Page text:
Bridges on Pawleys Island were strewn with palm fronds, pine needles and even a kayak retrieved from a nearby shoreline. An intercoastal waterway was littered with the remnants of several boat houses torn apart and knocked off their pilings in the storm.

Even though Ian has long passed over Florida, new problems continued to arise. A 14-mile (22-kilometre) stretch of Interstate 75 was closed late Friday in both directions in the Port Charlotte area because of the water swelling the Myakka River.

Ross Giarratana, a meteorologist at the National Weather Service in Tampa, said the Myakka was cresting at a record 12.73 feet (3.88 meters) Saturday morning.

Further southeast, the Peace River was also at a major flood stage early Saturday in Polk, Hardee and DeSoto counties. The majority of those points have not yet crested, Giarratana said.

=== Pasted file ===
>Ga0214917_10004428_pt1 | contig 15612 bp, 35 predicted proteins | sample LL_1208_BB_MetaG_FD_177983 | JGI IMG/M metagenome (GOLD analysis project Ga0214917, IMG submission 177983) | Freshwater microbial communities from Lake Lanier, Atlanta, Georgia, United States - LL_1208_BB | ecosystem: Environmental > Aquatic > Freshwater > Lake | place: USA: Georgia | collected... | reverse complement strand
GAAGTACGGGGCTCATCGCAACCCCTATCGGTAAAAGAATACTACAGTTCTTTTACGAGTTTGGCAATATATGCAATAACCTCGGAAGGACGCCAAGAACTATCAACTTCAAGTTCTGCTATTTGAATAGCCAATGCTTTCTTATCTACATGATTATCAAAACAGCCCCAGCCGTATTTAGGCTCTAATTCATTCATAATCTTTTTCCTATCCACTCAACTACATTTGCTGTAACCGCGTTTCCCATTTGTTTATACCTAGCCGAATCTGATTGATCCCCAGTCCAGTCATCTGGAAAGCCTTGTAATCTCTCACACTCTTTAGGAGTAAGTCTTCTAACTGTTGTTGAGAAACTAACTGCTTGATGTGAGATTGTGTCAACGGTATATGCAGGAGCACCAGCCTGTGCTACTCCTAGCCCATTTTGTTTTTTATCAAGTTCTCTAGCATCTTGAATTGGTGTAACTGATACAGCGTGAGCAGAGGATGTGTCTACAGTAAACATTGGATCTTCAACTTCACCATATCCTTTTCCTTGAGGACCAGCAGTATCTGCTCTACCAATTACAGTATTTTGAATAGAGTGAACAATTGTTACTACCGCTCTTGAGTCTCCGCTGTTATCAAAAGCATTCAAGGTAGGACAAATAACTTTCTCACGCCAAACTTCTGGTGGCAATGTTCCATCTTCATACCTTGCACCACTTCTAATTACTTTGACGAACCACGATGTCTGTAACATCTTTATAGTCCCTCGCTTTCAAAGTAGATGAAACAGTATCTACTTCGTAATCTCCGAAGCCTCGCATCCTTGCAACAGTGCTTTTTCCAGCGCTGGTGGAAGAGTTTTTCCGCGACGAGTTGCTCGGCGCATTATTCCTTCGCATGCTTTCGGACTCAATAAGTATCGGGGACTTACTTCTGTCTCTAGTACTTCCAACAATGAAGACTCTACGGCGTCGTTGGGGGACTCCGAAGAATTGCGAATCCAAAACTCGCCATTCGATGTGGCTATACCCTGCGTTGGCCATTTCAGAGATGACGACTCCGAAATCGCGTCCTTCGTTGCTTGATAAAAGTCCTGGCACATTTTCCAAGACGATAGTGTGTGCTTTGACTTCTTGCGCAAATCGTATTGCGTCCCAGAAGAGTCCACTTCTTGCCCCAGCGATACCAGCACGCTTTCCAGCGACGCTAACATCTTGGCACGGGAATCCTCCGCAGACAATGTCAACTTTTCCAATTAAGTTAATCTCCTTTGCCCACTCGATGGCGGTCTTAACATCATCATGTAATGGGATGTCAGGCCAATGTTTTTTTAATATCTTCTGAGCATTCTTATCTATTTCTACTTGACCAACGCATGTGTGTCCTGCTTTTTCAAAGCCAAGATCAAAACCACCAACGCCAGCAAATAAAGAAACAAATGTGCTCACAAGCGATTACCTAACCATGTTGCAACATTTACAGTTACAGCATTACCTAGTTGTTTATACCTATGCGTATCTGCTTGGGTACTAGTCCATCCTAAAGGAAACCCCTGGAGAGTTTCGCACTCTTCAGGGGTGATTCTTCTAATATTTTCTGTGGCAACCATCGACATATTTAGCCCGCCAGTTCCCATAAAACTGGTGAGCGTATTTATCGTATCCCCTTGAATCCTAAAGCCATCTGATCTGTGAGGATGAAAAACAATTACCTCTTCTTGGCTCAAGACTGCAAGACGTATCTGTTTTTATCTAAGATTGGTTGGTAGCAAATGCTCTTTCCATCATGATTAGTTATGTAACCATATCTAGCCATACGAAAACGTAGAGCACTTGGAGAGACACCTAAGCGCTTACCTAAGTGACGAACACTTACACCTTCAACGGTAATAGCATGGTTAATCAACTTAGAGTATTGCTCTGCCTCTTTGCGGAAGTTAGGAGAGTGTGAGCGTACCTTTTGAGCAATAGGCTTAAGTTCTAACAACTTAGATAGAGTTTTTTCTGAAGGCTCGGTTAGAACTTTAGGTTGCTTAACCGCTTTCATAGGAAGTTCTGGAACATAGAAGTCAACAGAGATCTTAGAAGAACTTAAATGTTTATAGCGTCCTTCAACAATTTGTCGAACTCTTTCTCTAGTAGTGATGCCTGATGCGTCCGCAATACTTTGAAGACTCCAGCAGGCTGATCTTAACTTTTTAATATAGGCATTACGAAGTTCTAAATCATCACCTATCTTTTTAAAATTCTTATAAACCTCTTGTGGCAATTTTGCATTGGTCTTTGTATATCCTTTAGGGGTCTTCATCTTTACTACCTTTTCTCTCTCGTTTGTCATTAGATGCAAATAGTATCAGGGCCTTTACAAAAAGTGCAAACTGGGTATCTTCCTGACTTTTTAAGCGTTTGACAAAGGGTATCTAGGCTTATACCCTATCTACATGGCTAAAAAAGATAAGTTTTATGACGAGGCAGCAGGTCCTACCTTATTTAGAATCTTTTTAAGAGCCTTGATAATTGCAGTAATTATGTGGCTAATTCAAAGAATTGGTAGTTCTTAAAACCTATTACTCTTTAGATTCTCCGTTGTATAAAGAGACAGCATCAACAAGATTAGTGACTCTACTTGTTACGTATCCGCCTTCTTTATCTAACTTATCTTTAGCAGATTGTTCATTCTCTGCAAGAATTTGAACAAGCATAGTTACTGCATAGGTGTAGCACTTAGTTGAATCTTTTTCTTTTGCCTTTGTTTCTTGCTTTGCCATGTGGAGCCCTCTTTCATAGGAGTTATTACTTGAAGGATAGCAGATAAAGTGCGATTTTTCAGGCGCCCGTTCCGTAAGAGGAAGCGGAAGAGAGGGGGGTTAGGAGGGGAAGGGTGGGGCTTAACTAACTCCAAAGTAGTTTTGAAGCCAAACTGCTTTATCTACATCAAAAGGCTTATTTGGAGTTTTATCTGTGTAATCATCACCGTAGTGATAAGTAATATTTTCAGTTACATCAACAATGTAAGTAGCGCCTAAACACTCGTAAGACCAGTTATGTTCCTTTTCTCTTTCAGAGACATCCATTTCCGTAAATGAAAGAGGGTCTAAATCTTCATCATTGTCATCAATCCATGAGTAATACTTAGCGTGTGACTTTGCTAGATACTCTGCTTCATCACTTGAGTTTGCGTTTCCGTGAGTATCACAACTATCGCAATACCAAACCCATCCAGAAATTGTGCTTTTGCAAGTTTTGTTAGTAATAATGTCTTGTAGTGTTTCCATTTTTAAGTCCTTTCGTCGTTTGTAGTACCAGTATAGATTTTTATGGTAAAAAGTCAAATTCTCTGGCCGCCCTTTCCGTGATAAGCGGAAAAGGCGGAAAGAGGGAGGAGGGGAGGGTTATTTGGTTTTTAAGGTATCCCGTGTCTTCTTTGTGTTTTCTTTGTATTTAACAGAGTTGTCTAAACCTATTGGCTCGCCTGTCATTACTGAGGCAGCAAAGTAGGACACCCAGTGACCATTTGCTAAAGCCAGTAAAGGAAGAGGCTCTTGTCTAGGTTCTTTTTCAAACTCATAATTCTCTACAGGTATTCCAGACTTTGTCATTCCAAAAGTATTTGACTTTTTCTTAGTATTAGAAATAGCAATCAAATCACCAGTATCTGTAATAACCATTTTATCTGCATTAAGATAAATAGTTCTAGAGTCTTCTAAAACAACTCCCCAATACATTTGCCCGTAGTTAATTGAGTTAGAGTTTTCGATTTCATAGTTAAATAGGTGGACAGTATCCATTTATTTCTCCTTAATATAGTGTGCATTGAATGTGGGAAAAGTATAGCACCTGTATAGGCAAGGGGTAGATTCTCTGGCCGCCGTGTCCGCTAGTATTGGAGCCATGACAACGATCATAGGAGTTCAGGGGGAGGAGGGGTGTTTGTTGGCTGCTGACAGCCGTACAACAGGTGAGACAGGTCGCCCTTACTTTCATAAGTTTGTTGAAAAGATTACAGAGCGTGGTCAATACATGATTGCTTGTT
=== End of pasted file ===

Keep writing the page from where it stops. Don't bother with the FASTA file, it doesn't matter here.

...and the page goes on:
“It was crazy to look at just how quickly the rivers were rising,” he said. “We knew that we were in for some record stuff.”

People clear debris in the aftermath of Hurricane Ian in Fort Myers Beach, Florida on September 30, 2022. - Forecasters expect Hurricane Ian to cause life-threatening storm surges in the Carolinas on Friday after unleashing devastation in Florida, where it left a yet unknown number of dead in its wake. After weakening across Florida, Ian regained its Category 1 status in the Atlantic Ocean and was headed toward the Carolinas, the US National Hurricane Center said Friday. (Photo by Giorgio VIERA / AFP) (Photo by GIORGIO VIERA/AFP via Getty Images) *** BESTPIX ***